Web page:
Tony Gleaton was born in 1948 in Detroit, the youngest  son of a elementary school teacher and a police officer. In 1959 his family moved to California where he lived till joining the Marine Corps in 1967 at the age of 19.  After completing a tour of duty in Vietnam he returned to California and a undergraduate admission to UCLA.   Becoming interested in photography in 1974 he pursued the interest on his own, eventually traveling to New York where he worked as a photographic assistant and various other jobs as he aspired to become a fashion photographer.   In 1980 he left New York,  hitchhiking  throughout the  American West doing odd jobs and photographing Cowboys. Finally concentrating on Native American ranch hands and Blacks Rodeo riders.   He stopped in Texas where he was befriended by a group of Black Rodeo performers. Those times in Texas, Colorado, Nevada, Idaho, Kansas and Colorado eventually  formed the core of his COWBOYS: Reconstructing an American Myth.  A series of Photos and portraits of African-, Native-,  Mexican and Euro-American Cowboys.

In the process he was introduced to Mexican rodeo and began traveling to and from  Mexico with a group of Charros from Los Angeles.  Sharing an apartment with a stunt man from Churubusco Studios in Mexico City 1982 through 1988, began  a seven year period of extensive travels in Mexico.     Two years latter Tony established a household with the Tarahumara Indians of northern  Mexico   where he came and went for almost  two years before traveling to Guerrero and Oaxaca.  There he began his most well known project, Africa's Legacy In Mexico   (photographs of the present day descendants of the Black African slaves brought to New Spain in the 15, 16 and 1700's).  Africa's Legacy was eventually exhibited by the Smithsonian Institutions Traveling Exhibition Service in the US and toured in Mexico and Cuba by the Mexican National Council of Art.  Tony worked  from 1992 through 1996,  expanding  his project to include Central and South America.   Traveling over 50,000 miles on the ground to over 16 countries to complete,  Tengo Casi 500 Años:  Africa's Legacy In Mexico, Central & South America.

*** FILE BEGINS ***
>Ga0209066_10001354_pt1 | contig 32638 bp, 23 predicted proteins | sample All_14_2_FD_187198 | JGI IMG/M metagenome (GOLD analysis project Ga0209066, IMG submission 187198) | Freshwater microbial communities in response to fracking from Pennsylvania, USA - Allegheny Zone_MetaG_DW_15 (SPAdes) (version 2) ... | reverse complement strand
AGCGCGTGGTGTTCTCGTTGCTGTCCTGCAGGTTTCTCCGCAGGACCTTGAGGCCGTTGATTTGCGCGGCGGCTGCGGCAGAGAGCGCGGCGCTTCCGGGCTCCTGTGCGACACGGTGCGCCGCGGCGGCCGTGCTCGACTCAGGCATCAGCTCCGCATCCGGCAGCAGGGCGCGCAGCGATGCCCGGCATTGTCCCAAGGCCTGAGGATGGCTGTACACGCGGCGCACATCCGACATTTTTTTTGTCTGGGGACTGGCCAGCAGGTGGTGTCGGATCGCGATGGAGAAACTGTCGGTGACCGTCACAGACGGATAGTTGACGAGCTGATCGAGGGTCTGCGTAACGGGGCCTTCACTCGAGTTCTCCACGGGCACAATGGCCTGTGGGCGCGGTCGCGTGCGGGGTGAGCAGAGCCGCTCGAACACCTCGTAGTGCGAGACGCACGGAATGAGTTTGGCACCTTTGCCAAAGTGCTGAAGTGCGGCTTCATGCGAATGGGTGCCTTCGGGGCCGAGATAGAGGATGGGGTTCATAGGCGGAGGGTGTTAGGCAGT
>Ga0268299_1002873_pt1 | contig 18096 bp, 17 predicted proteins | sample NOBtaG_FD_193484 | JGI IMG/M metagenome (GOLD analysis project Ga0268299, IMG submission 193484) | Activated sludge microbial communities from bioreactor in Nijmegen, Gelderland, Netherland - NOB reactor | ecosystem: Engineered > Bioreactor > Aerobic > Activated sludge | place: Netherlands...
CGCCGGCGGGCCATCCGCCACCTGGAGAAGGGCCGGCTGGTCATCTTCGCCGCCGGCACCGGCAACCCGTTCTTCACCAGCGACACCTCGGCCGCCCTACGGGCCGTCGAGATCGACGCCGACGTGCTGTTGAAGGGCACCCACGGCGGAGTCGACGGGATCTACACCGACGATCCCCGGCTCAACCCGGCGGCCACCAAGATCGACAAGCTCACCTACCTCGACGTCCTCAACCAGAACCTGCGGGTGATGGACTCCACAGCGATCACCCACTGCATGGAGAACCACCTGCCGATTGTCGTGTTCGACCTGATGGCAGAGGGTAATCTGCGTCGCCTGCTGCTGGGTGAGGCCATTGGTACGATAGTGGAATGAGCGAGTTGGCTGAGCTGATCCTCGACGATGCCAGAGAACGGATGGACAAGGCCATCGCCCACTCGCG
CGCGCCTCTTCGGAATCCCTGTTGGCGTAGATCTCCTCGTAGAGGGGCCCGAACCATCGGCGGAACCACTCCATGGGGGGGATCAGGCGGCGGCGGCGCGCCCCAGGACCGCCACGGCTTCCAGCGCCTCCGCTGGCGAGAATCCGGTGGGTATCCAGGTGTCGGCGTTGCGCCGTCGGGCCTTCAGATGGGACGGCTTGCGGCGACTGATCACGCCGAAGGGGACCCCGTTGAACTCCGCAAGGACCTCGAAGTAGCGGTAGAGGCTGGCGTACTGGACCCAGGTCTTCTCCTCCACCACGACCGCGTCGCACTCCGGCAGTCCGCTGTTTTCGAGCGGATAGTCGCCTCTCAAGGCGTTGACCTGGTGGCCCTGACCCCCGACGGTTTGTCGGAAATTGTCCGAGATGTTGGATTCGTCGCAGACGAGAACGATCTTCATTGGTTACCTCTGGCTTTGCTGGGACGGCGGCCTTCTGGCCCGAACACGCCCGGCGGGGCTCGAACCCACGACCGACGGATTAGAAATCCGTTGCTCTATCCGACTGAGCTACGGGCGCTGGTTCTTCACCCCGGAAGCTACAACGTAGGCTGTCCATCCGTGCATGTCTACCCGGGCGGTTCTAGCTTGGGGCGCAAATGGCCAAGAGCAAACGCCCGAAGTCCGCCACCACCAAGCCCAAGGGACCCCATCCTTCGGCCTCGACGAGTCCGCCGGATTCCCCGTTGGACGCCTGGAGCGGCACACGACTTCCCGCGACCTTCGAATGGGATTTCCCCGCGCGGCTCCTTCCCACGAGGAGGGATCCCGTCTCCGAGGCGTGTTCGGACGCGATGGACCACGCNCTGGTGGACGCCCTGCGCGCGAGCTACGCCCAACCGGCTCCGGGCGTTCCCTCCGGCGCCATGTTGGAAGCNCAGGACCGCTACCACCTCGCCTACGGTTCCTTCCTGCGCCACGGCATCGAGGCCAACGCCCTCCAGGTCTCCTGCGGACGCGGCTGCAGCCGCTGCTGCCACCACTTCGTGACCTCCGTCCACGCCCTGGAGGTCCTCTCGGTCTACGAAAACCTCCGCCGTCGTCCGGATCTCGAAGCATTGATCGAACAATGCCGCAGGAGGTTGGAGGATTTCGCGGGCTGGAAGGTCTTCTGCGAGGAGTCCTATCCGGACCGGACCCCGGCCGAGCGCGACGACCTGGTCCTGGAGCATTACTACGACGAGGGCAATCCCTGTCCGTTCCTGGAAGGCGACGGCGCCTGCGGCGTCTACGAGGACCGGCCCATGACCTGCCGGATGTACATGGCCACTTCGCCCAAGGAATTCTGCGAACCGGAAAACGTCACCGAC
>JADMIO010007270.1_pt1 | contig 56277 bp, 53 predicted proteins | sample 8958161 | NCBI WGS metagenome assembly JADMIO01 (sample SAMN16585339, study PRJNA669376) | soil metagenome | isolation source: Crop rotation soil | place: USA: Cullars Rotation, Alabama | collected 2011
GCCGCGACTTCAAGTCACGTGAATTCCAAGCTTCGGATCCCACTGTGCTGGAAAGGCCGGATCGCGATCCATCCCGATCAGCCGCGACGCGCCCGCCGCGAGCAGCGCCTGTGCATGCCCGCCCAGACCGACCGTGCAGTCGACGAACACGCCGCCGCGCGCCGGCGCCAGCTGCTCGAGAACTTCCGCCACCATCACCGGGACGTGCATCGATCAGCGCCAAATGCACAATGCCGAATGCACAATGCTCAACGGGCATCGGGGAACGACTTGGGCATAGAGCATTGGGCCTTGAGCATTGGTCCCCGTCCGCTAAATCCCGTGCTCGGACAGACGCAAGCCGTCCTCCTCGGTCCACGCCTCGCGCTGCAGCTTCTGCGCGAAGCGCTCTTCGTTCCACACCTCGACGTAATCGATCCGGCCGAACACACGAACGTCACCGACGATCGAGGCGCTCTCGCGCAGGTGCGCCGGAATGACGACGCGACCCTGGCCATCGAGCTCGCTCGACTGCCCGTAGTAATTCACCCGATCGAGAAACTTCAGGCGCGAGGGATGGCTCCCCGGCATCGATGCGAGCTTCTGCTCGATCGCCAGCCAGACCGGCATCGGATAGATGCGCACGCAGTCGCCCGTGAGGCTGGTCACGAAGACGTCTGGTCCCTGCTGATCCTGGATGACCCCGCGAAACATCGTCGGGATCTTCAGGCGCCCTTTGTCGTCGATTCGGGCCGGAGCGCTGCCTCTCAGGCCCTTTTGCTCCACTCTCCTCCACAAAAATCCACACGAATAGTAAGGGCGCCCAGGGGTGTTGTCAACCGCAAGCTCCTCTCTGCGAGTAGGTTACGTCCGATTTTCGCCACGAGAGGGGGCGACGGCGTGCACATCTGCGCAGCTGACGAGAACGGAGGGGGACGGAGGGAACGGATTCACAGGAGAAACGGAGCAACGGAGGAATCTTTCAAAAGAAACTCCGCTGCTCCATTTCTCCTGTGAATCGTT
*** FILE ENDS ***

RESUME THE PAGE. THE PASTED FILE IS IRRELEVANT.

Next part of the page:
In 1996 he returned to Northern Mexico, to the Sierra Madre Occidental,  living  with and photographing the Cora, Huichol, Tarahumara, Yaqui, Apache and the coastal dwelling Seri. 

Artist Statement

I love ‘the other’.  I define "the other" as those people who are separated from any dominant cultural group.  My subjects differ from project to project yet there is this common theme.  In revealing these others I reveal us all. My work examines our common elements and the disparities, which in making us different, also binds us together in the human condition. These photographs are metaphors for the state of grace which lies within us all.

The photographs which I create are as much an effort to define my own life, with its heritage encompassing Africa and Europe, as it is an endeavor to throw open the discourse on the broader aspects of "mestizaje" ... the "assimilation" of Asians, Africans and Europeans with indigenous Americans.

The images I produce, most often, are ones in which people directly and openly look into the camera, yet the most important aspect of these portraits is the giving a narrative voice by visual means to people deemed invisible by the greater part of society and in doing so  deliberately crafting an `alternative iconography' of what beauty and family and love and goodness might stand for, one that is inclusive not exclusive.